https://www.newsweek.com/will-smith-oscars-slap-sparks-concerns-comedians-safety-during-shows-1692579

    https://pagesix.com/2022/03/28/comedy-club-owners-fear-for-their-comics-after-will-smith-slap/

  22. @Msb

    That’s why “joking” about how people look is dangerous as well as unamusing.

    A world in which topics that offend people are off limits for comedians is far more unamusing.

    Comedians occupy an important role in society, and the world is better for what they do. They have to have the freedom to offend, to satirize, to punch up or down or sideways. George Carlin: “I think it’s the duty of the comedian to find out where the line is drawn and cross it deliberately.”

  23. Will Smith should use his words, and Chris Rock should (verbally only) punch up and not down.

    I don’t think making a joke about Jada Pinkett Smith was punching down. She’s well-known for her own distinguished Hollywood career as well as her famous family. In 2021 she had a major role in the blockbuster Matrix: The Resurrections.

    She looked great in her close-cropped haircut, as did the person she was compared to back in G.I. Jane, Demi Moore. If Rock didn’t know about Smith’s alopecia — which a source is claiming to TMZ — he had no reason to think his joke might be offensive.

    Celebrities famous enough to get a front-row seat at the Oscars ought to be fair game for jokes.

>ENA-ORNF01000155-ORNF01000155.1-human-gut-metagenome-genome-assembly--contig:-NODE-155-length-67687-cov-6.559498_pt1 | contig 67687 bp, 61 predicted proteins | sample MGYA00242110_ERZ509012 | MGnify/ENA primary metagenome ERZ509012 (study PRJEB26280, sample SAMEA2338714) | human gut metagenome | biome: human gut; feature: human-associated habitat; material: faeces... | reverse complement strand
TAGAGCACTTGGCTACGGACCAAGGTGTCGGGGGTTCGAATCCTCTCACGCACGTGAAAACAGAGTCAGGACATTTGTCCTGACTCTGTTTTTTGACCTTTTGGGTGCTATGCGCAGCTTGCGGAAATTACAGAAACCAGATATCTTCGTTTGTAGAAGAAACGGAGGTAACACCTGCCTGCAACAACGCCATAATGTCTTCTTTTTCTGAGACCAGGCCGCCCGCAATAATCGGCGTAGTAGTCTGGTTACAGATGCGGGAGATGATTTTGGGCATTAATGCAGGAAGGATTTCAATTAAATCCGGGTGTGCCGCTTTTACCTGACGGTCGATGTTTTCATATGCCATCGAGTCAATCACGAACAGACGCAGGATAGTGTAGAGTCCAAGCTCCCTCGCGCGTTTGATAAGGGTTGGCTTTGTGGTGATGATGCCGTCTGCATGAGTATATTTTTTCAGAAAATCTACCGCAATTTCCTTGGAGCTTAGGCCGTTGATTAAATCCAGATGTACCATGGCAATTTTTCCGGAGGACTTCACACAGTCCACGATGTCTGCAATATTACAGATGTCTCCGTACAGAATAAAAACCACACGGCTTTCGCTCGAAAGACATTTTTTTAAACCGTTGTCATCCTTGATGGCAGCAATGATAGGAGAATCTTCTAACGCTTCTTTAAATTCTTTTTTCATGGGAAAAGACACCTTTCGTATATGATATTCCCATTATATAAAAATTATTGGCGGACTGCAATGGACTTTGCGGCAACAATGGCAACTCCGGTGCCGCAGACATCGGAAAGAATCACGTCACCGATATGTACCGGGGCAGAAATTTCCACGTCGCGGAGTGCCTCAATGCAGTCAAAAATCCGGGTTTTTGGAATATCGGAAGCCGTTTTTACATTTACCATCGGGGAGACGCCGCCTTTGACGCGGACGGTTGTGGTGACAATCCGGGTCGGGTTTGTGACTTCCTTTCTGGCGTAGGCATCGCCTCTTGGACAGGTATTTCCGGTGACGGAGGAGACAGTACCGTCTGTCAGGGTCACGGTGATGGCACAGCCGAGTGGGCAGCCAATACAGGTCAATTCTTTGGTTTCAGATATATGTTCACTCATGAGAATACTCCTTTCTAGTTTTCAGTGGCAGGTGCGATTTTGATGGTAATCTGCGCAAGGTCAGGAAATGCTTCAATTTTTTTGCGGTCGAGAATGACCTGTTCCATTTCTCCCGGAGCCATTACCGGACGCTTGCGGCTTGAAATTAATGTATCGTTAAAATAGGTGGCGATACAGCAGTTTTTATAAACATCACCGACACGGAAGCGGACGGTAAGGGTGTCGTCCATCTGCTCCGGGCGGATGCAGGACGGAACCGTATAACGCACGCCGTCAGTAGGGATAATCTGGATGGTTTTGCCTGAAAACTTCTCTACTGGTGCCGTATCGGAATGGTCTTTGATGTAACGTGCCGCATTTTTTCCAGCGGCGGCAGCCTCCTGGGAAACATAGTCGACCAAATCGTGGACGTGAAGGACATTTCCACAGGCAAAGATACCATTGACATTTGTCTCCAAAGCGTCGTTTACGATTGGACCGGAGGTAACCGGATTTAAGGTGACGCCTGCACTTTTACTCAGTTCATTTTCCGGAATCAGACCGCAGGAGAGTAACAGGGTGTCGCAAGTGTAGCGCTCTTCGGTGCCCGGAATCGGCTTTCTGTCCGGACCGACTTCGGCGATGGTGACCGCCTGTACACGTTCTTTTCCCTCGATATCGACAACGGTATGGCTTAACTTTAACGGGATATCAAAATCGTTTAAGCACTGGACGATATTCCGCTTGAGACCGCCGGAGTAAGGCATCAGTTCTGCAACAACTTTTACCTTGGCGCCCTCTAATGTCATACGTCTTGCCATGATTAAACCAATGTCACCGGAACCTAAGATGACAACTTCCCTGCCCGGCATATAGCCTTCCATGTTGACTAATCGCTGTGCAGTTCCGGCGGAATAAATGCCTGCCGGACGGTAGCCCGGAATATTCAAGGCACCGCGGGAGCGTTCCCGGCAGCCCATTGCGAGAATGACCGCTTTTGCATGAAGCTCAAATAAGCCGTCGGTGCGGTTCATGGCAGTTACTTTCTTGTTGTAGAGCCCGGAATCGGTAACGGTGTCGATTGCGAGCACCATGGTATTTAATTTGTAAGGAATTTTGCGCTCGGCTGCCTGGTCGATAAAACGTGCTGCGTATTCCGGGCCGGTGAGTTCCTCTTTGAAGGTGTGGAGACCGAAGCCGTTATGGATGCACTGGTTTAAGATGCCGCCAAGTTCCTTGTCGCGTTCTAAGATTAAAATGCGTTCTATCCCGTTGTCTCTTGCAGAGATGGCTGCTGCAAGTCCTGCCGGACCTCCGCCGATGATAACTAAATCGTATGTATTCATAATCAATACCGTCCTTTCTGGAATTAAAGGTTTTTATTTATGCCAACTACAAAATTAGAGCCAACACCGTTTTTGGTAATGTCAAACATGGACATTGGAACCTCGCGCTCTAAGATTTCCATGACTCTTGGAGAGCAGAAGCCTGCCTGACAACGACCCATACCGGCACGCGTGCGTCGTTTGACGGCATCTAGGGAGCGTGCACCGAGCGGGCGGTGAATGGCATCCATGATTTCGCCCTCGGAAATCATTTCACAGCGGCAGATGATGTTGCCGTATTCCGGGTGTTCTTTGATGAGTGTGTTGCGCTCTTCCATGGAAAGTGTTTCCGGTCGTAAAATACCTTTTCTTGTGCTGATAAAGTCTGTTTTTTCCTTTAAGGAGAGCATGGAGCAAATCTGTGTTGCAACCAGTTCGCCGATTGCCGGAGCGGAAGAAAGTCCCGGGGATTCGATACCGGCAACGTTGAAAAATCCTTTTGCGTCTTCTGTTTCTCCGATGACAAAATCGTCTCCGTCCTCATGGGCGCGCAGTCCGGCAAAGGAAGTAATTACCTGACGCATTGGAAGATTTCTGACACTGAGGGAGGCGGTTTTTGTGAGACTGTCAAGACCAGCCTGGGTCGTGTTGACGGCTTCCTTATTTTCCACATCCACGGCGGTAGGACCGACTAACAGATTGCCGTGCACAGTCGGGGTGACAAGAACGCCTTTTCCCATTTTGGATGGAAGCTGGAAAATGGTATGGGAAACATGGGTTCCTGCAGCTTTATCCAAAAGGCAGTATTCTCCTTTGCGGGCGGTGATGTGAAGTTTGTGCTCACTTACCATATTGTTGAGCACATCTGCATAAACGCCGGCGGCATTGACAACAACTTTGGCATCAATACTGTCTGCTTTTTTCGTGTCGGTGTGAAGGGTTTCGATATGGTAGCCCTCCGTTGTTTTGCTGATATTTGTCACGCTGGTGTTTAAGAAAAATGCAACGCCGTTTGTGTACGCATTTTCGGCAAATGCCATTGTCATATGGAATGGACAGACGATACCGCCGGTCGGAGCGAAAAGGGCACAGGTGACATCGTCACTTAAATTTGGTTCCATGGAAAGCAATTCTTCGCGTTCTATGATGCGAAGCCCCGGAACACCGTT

In an excellent essay, Kareem Abdul-Jabbar writes:

    Ok, I can see where the Smiths might not have found that joke funny. But Hollywood awards shows are traditionally a venue where much worse things have been said about celebrities as a means of downplaying the fact that it’s basically a gathering of multimillionaires giving each other awards to boost business so they can make even more money.

  24. After Martin Scorcese derided Marvel movies, Ricky Gervais joked in his Golden Globes monologue, “Martin Scorcese said the Marvel films remind him of theme parks. I don’t know what he’s doing hanging around theme parks — he’s not big enough to go on the rides.”

    Scorcese, sitting close at a table, made the joke funnier by nodding his head and looking like my kids every time they didn’t meet a height requirement at Disney World.

  25. @ bill
    Thanks, I also know what comedians are for. Of course they have the right to say what they choose. Freedom of speech does not mean freedom from consequences. Once more, both Rock and Smith were wrong, and both should learn and change from this stupid episode.

    @rcade
    Rock didn’t joke about her career, but her appearance as a result of a health issue she didn’t choose and doesn’t control. It would have been just as “funny” to “joke” about Liza Minelli’s obvious frailty, but Lady Gaga didn’t do that.